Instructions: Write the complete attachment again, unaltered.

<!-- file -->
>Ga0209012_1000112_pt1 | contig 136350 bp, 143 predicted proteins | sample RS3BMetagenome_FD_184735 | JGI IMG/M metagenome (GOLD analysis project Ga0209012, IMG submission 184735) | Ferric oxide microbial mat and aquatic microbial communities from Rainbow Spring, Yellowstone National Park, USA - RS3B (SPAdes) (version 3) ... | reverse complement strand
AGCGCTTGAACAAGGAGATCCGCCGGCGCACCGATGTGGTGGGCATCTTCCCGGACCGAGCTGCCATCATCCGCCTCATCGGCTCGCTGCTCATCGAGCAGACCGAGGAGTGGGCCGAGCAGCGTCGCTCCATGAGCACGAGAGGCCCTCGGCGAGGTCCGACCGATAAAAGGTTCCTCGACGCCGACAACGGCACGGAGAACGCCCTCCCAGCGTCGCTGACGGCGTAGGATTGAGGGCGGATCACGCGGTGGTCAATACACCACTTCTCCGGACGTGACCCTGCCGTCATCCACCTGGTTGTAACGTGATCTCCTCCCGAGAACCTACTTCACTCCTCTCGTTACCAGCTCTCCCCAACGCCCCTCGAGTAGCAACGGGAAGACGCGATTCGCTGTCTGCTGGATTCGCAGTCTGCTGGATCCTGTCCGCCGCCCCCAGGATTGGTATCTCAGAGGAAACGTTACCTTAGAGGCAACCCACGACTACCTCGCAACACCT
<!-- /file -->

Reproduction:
>Ga0209012_1000112_pt1 | contig 136350 bp, 143 predicted proteins | sample RS3BMetagenome_FD_184735 | JGI IMG/M metagenome (GOLD analysis project Ga0209012, IMG submission 184735) | Ferric oxide microbial mat and aquatic microbial communities from Rainbow Spring, Yellowstone National Park, USA - RS3B (SPAdes) (version 3) ... | reverse complement strand
AGCGCTTGAACAAGGAGATCCGCCGGCGCACCGATGTGGTGGGCATCTTCCCGGACCGAGCTGCCATCATCCGCCTCATCGGCTCGCTGCTCATCGAGCAGACCGAGGAGTGGGCCGAGCAGCGTCGCTCCATGAGCACGAGAGGCCCTCGGCGAGGTCCGACCGATAAAAGGTTCCTCGACGCCGACAACGGCACGGAGAACGCCCTCCCAGCGTCGCTGACGGCGTAGGATTGAGGGCGGATCACGCGGTGGTCAATACACCACTTCTCCGGACGTGACCCTGCCGTCATCCACCTGGTTGTAACGTGATCTCCTCCCGAGAACCTACTTCACTCCTCTCGTTACCAGCTCTCCCCAACGCCCCTCGAGTAGCAACGGGAAGACGCGATTCGCTGTCTGCTGGATTCGCAGTCTGCTGGATCCTGTCCGCCGCCCCCAGGATTGGTATCTCAGAGGAAACGTTACCTTAGAGGCAACCCACGACTACCTCGCAACACCT